What’s most inspired is how well the redesign and team translated the print vision to their website and marketing campaigns. Nearly 10 years later, their adverts still inspire me:
Some say we’re in an age of ignorance. And why? We have more information than ever before. It’s just too much.
I’d like to revisit some thought’s I’ve explored about reinventing the news. Let’s discuss how I expect to see news storytelling taken out of the traditional vacuum of websites or apps and integrated into our lives when its most useful.
Though my days as a traditional journalist are over, I still frequently think about this problem. Well, that and how my reporter friends can get paid to report.
Why don’t people read? Why don’t I read? Why don’t people care? Why is it so hard to know what’s happening in the world? Why isn’t there more time? In fact I spent a year of graduate school working on this problem.
Context in storytelling
I made Newskite which collected audio snippets from people around the world. Each caller answered a question what they were hearing about a certain global event like the Earthquake in Japan or the protests in Egypt. What this did was give a global and real context to a geographically centralized problem–truly showing the human impact on world events.
What I’d like to see is something similar to News.me, a personalized news concept I made that predated Newsite. It leveraged the power of social feeds and individual data to write news stories for you. It did not recommend news your friends liked–that does not work in an age if ignorance. It figured out how you, the reader, are linked to some news story that any one of us might otherwise ignore.
Today on the New York Times Front page I see Kenyan Part Says Vote Count Should Stop. An article that seems unrelated to my daily going-ons. But if smart machines could scrape my data and see I once participated in earth hour, am potentially concerned about energy conservation, the elections in 2007 led to power outages and it’s a risk again, what impact that could have on other energy resources and how that influences what happens in my backyard. There are infinite ways to draw links between what’s happening somewhere far away in the world to what happens in my daily life. I then wanted to use natural language processing to rewrite stories, using the inverted pyramid, actually personalized for each reader. And beyond that, have editors, actual people, prioritizing news topics and stories about what to display on the ‘front page’.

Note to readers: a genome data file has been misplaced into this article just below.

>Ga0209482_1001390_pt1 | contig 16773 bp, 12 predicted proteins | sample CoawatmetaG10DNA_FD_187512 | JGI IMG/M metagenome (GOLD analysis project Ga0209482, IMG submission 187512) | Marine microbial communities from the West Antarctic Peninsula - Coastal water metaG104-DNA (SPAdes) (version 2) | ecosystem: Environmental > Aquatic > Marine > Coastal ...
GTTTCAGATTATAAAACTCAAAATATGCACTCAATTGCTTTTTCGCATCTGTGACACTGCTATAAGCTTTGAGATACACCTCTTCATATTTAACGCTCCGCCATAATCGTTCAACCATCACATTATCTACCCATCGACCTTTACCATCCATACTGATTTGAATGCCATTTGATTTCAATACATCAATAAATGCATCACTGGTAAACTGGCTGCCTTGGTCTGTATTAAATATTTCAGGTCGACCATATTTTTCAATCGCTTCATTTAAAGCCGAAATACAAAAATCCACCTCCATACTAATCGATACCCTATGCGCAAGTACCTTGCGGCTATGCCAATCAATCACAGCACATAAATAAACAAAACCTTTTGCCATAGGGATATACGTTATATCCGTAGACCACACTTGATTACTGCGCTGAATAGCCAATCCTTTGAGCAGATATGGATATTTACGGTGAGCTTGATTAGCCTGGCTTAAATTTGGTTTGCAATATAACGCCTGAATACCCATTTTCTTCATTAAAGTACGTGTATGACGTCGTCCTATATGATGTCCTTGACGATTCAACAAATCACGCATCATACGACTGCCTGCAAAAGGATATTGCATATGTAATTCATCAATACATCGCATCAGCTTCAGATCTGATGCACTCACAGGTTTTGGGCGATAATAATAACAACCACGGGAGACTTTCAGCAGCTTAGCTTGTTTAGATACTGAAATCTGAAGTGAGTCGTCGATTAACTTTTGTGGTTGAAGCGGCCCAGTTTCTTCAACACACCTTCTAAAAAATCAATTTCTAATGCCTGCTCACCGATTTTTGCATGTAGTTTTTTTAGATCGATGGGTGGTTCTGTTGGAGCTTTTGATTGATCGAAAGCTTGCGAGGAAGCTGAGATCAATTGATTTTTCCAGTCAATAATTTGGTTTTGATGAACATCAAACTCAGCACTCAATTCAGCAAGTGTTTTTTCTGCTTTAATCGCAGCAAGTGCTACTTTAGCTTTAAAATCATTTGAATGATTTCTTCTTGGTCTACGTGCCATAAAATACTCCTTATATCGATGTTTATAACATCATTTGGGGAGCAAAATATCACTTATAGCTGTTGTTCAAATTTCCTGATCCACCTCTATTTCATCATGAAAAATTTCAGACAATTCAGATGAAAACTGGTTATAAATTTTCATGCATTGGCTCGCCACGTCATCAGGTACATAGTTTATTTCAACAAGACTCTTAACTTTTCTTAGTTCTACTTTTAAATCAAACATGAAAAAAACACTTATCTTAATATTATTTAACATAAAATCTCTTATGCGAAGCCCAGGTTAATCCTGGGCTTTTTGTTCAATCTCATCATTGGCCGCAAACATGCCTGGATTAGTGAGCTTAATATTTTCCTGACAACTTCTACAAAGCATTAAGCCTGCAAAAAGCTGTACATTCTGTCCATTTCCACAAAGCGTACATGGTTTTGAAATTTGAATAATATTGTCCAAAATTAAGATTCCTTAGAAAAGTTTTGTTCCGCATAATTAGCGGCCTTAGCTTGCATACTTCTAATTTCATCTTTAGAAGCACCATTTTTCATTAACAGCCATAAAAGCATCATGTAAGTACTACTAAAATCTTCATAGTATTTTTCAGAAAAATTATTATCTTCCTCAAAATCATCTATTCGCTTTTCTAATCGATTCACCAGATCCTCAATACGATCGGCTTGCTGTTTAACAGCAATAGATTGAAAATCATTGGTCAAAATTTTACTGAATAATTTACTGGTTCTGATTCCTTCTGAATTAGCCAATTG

But now is not a good time for that. For people uninterested in news, they just will not visit your app or website. No matter how incredible your site. If people don’t care, they don’t care. In this case, we’re not in the business of changing behavior. However, integrating news into people’s lives where it’s useful and welcome is a smart thought.
Let’s look at the travel industry
It’s still quite difficult to get around the world. Flight costs, hotel prices, cost of food, etc. It’s getting easier, and in a few years transportation technology will change how we geographically move around the world. We’ve already seen this happen in lodging and flight bookings. Services like Airbnb, Tripit, Hipmunk all have a vested interest in making
Planning a trip easier
Going to a place easier
Having a wonderful time while you’re there
Because of this, I see an opportunity for travel services to have a vested interest in integrating global news stories with truly personalized smart content into their products.
Perhaps my upcoming trip to Costa Rica has potential to be seriously influenced by the recent news about Hugo Chavez. Or if I’m choosing which dates to go to Buenos Aires, it’s great if they can tell me the wine season has been wonderful. There are so many tasks that come with planning a trip, reading the news rarely is a priority and it’s nearly impossible to even know about what to start reading. Knowing what’s happening in the world can help me decide where, when and how to go there.
A service to do this doesn’t exist yet and I’m not interested in becoming a founder right now, so please by all means, take this idea and run with it. And as always, if this idea is hogwash, I want to hear your thoughts.
Let’s get out of the business of shaming people for not being informed, but of making relevant information available when they need to know it.
I thank the suffragists and founding fathers who worked to the death so I have a voice today. These people worked to empower states the power to protect us from the State. The protected us from a monarchy and gave us the right to assemble. Because of their labors I have a right to speak for or against my government, I can enjoy a free press.
I am a woman. I am a minority. I am of immigrant parents. I am a newly registered voice in California. For me, voting is a gift, a right and a responsibility.